|Publisher: Aspyr Media Genre: Action|
|Min OS X: Any Version CPU: G3 @ 266 MHz RAM: 32 MB 4x CD-ROM|
If a man in uniform is every woman's dream, then a beautiful archaeologist in tight clothing with graceful acrobatic prowess and enough firepower to level a small country has to be the fantasy of every male alive. Lara Croft, America 's favorite top-heavy heroine, has returned in Tomb Raider: Chronicles for the Mac and all is well with the world.
Tomb Raider: Chronicles, developed by Core Design, ported to the Mac by Westlake Interactive and published for the Mac by Aspyr Media (with additional statistics tracking code added by Timex), is the latest installment in the Tomb Raider series. The theme has changed a bit from the previous games and includes several new twists this time around.
Instead of the game opening to have players find themselves in the middle of an expedition to recover an artifact, they discover that Lara Croft may in fact be pushing up daisies. Lara, who has not been seen or heard from for the past three months after venturing off to Egypt for undeclared reasons, has been declared missing. As the opening credits scroll by, friends gather at Lara's home to rehash her old adventures and reminisce about her greatest exploits, revealing new insights about her past.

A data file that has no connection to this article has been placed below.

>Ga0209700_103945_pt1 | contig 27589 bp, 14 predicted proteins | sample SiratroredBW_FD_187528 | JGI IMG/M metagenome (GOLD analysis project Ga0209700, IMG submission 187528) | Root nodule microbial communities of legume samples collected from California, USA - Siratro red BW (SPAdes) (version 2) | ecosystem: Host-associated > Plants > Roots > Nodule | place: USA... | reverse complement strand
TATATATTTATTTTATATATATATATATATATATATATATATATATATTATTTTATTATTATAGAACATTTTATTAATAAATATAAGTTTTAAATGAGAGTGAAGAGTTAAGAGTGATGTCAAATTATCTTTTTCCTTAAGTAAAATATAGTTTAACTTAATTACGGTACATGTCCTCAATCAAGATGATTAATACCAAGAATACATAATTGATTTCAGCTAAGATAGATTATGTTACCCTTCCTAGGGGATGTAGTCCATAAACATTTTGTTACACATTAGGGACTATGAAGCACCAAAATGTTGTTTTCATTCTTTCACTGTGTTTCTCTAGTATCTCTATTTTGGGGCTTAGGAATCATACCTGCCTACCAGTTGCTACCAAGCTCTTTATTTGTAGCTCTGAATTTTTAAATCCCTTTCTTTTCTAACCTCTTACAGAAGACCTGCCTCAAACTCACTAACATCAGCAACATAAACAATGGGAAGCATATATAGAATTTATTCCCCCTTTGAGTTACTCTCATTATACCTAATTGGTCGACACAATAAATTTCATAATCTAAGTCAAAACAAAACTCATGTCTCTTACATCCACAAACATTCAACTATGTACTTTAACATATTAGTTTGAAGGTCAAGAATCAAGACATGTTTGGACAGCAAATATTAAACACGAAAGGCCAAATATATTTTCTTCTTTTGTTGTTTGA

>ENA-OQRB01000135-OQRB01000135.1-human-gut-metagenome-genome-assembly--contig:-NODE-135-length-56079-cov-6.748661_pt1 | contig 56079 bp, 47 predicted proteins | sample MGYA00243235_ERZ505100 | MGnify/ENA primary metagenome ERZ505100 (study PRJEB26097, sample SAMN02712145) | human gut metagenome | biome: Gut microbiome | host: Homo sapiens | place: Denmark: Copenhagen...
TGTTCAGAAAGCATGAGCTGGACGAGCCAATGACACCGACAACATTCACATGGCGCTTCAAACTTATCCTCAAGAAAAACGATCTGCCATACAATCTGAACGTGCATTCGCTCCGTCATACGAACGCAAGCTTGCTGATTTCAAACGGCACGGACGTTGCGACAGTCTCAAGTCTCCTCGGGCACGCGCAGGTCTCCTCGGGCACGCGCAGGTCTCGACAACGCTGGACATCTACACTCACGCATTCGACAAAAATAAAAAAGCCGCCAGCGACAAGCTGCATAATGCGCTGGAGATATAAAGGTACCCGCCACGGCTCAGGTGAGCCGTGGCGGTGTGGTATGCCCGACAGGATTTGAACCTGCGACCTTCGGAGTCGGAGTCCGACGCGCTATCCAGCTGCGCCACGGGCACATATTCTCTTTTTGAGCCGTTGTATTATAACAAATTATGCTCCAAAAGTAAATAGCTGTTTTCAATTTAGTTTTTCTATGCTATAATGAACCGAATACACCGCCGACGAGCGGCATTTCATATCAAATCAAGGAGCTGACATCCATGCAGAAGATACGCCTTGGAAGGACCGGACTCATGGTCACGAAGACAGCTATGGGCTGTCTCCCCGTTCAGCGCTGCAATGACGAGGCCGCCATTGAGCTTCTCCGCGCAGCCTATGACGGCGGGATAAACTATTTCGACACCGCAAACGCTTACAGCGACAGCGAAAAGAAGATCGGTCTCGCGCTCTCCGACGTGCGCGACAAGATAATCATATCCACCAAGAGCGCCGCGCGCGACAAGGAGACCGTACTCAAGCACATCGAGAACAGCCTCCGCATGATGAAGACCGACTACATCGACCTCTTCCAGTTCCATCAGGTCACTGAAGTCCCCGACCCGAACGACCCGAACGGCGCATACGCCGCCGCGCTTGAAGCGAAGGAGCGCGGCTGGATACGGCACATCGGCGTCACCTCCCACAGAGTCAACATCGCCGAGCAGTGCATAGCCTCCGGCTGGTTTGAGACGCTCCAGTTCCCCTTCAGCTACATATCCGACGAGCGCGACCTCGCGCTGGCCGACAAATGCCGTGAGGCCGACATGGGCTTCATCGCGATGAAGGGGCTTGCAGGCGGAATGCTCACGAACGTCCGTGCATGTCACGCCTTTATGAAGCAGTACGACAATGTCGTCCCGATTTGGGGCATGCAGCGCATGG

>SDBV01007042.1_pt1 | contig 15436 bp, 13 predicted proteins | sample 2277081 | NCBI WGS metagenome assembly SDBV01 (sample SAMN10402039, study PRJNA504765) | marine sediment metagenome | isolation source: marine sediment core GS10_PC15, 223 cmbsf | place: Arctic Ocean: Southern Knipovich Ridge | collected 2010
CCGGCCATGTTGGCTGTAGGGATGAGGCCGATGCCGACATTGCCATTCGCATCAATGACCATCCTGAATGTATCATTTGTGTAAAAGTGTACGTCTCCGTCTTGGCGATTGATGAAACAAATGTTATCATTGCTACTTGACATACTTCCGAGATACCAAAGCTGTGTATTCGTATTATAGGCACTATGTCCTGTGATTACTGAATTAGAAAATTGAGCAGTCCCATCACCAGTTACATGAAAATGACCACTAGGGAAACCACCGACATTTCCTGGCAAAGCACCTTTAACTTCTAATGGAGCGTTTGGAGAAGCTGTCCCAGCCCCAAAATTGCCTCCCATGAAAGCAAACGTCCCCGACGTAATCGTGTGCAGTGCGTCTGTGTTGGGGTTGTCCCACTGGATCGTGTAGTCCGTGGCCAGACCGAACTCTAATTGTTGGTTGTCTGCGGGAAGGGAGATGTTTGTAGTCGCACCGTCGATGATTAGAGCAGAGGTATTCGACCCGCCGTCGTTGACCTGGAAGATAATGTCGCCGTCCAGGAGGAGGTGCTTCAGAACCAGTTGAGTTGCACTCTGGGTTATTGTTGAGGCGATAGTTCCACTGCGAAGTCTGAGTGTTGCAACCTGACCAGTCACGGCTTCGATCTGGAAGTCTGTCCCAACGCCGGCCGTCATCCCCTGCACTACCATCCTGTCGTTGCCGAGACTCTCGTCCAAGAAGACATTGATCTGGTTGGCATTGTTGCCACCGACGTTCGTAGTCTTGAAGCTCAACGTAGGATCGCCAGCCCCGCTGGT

From this point on, everything players might expect from a Tomb Raider game is realized, plus some cool new tricks. The first adventure begins in the middle of Venice with Lara pursuing an artifact called the Philosopher's Stone. In this segment, Lara competes against two fellow archaeologists to recover the stone, despite their repeated attempts to kill her.
It's also this level that introduces Lara's moves to the player. Core Design has incorporated a training area into the first level, which comes in handy. When players want to learn new moves, they can duck into an opera house's back stage area from the Venice streets to find obstacles that challenge Lara's acrobatic abilities. Players must learn to swim through pools, swing across monkey bars, climb walls, walk across tightropes and practice leaping techniques to get through this area in one piece.
While this is extremely useful to new players trying to get a handle on Lara's moves, it is a bit disconcerting. Tomb Raider 2 featured an excellent training ground located in and around Lara's mansion. This feature not only allowed players to train to their heart's content, but it was clearly defined as a training level. To have the training area within the first level is a bit strange, and players may wonder if it’s necessary to complete this area in order to pass the first level. The training ground teaches the game’s basics effectively (a British voiceover helps players along with vocal instructions, while Lara’s sharp “no!” keeps players in line when they attempt something she can’t perform), but perhaps Core Design should have kept the training areas segregated from the game's other levels.